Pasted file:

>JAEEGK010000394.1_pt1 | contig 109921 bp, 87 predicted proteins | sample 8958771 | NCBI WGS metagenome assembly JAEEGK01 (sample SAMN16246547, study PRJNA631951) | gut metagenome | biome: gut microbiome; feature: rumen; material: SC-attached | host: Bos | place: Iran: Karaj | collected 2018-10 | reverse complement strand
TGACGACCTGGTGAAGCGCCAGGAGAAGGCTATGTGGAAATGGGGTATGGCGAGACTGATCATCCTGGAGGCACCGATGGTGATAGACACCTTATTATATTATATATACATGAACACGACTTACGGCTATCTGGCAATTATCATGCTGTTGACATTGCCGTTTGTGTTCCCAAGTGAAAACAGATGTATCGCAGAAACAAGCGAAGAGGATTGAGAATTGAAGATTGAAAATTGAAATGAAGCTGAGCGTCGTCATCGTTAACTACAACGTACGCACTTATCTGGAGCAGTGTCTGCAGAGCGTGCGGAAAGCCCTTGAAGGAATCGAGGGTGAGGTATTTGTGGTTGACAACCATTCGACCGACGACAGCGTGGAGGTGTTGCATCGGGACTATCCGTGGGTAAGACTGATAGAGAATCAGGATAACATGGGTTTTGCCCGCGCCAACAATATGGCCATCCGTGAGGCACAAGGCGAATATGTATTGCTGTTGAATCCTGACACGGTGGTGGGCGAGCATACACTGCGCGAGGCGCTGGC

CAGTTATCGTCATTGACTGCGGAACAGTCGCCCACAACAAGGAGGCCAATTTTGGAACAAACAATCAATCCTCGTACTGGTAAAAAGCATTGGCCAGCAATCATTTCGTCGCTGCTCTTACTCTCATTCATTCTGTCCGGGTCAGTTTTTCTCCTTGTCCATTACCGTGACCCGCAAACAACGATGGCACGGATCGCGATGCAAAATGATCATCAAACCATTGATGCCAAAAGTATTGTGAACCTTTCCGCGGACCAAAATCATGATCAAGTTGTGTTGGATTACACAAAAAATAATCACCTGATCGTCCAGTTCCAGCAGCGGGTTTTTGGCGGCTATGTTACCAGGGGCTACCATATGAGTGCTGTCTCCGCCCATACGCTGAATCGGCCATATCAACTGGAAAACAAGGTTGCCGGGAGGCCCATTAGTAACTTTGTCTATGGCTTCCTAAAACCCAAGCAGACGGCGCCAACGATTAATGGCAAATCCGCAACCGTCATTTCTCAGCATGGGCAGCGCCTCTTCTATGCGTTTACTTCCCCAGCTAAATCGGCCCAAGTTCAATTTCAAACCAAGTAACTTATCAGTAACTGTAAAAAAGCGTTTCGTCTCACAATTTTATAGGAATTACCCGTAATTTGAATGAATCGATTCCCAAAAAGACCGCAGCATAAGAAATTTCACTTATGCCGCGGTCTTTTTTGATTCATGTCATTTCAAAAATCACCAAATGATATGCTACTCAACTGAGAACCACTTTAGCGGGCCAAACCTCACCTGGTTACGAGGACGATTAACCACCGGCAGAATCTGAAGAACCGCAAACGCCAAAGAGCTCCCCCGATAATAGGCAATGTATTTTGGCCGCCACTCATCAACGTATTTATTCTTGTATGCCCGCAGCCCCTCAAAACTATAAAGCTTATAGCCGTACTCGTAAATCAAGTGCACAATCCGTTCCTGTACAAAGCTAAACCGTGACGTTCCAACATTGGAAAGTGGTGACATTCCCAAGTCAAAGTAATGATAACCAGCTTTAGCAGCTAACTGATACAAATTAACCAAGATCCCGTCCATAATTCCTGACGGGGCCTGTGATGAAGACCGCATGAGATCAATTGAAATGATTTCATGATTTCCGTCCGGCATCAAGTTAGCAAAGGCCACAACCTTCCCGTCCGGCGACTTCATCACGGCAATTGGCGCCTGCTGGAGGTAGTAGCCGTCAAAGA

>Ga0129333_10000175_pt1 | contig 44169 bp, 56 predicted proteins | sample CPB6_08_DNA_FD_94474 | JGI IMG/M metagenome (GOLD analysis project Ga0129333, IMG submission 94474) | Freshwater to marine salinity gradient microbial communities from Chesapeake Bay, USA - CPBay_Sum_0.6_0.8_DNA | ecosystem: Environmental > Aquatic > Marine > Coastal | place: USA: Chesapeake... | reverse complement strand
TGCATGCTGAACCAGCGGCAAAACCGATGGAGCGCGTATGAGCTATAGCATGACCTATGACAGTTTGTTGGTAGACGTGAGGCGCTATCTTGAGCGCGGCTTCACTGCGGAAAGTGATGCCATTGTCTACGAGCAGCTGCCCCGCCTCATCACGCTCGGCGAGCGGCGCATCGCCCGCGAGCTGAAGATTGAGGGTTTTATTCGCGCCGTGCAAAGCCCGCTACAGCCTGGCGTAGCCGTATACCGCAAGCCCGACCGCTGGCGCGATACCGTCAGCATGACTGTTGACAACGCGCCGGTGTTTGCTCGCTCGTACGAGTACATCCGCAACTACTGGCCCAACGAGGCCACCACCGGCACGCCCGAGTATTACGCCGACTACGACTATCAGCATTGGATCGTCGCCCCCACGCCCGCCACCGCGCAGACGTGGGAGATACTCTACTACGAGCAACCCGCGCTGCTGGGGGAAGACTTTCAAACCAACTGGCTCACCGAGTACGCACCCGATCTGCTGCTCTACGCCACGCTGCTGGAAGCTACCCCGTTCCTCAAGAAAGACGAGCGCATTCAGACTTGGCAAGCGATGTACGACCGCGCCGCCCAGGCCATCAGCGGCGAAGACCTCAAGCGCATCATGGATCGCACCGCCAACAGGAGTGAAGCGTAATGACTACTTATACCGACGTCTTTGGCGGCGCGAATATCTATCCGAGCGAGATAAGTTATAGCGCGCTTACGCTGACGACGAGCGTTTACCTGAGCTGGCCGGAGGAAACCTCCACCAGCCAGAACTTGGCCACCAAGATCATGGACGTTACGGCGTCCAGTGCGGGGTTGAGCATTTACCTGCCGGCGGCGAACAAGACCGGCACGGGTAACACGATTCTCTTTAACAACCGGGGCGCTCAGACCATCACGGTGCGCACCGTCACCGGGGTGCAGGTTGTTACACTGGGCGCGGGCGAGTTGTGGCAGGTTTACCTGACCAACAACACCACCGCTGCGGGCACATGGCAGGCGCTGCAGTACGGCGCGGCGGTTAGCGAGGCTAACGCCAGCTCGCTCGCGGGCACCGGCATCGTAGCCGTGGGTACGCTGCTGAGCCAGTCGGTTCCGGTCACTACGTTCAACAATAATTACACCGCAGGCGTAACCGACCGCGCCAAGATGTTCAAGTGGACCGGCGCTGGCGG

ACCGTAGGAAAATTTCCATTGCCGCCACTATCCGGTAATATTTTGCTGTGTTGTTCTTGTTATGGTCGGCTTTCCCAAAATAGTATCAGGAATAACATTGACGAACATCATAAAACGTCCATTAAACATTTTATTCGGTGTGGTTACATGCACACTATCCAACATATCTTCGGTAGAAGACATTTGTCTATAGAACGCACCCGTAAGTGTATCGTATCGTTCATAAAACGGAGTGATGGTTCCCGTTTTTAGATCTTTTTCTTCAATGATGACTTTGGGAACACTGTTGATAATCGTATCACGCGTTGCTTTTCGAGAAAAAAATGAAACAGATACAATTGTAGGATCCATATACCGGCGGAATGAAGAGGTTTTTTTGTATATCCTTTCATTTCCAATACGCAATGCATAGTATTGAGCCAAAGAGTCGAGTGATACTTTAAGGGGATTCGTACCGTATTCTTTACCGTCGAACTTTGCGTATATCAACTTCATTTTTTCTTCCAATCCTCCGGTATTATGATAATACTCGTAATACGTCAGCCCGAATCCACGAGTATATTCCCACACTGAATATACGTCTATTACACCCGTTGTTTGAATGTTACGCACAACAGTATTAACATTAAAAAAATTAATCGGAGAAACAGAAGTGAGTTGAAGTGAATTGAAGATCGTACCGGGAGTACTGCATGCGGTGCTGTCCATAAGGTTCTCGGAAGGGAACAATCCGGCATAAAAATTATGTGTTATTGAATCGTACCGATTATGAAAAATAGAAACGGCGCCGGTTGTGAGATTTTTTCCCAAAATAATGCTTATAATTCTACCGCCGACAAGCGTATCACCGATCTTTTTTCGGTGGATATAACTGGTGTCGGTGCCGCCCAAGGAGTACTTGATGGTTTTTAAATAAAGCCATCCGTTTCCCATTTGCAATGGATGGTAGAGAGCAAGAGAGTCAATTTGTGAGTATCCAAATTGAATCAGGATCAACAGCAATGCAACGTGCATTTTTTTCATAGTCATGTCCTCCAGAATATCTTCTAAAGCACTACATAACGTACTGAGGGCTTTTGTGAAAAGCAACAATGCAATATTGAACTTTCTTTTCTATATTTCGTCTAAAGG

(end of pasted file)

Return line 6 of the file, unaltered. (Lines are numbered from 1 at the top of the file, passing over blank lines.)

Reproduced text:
ACCGTAGGAAAATTTCCATTGCCGCCACTATCCGGTAATATTTTGCTGTGTTGTTCTTGTTATGGTCGGCTTTCCCAAAATAGTATCAGGAATAACATTGACGAACATCATAAAACGTCCATTAAACATTTTATTCGGTGTGGTTACATGCACACTATCCAACATATCTTCGGTAGAAGACATTTGTCTATAGAACGCACCCGTAAGTGTATCGTATCGTTCATAAAACGGAGTGATGGTTCCCGTTTTTAGATCTTTTTCTTCAATGATGACTTTGGGAACACTGTTGATAATCGTATCACGCGTTGCTTTTCGAGAAAAAAATGAAACAGATACAATTGTAGGATCCATATACCGGCGGAATGAAGAGGTTTTTTTGTATATCCTTTCATTTCCAATACGCAATGCATAGTATTGAGCCAAAGAGTCGAGTGATACTTTAAGGGGATTCGTACCGTATTCTTTACCGTCGAACTTTGCGTATATCAACTTCATTTTTTCTTCCAATCCTCCGGTATTATGATAATACTCGTAATACGTCAGCCCGAATCCACGAGTATATTCCCACACTGAATATACGTCTATTACACCCGTTGTTTGAATGTTACGCACAACAGTATTAACATTAAAAAAATTAATCGGAGAAACAGAAGTGAGTTGAAGTGAATTGAAGATCGTACCGGGAGTACTGCATGCGGTGCTGTCCATAAGGTTCTCGGAAGGGAACAATCCGGCATAAAAATTATGTGTTATTGAATCGTACCGATTATGAAAAATAGAAACGGCGCCGGTTGTGAGATTTTTTCCCAAAATAATGCTTATAATTCTACCGCCGACAAGCGTATCACCGATCTTTTTTCGGTGGATATAACTGGTGTCGGTGCCGCCCAAGGAGTACTTGATGGTTTTTAAATAAAGCCATCCGTTTCCCATTTGCAATGGATGGTAGAGAGCAAGAGAGTCAATTTGTGAGTATCCAAATTGAATCAGGATCAACAGCAATGCAACGTGCATTTTTTTCATAGTCATGTCCTCCAGAATATCTTCTAAAGCACTACATAACGTACTGAGGGCTTTTGTGAAAAGCAACAATGCAATATTGAACTTTCTTTTCTATATTTCGTCTAAAGG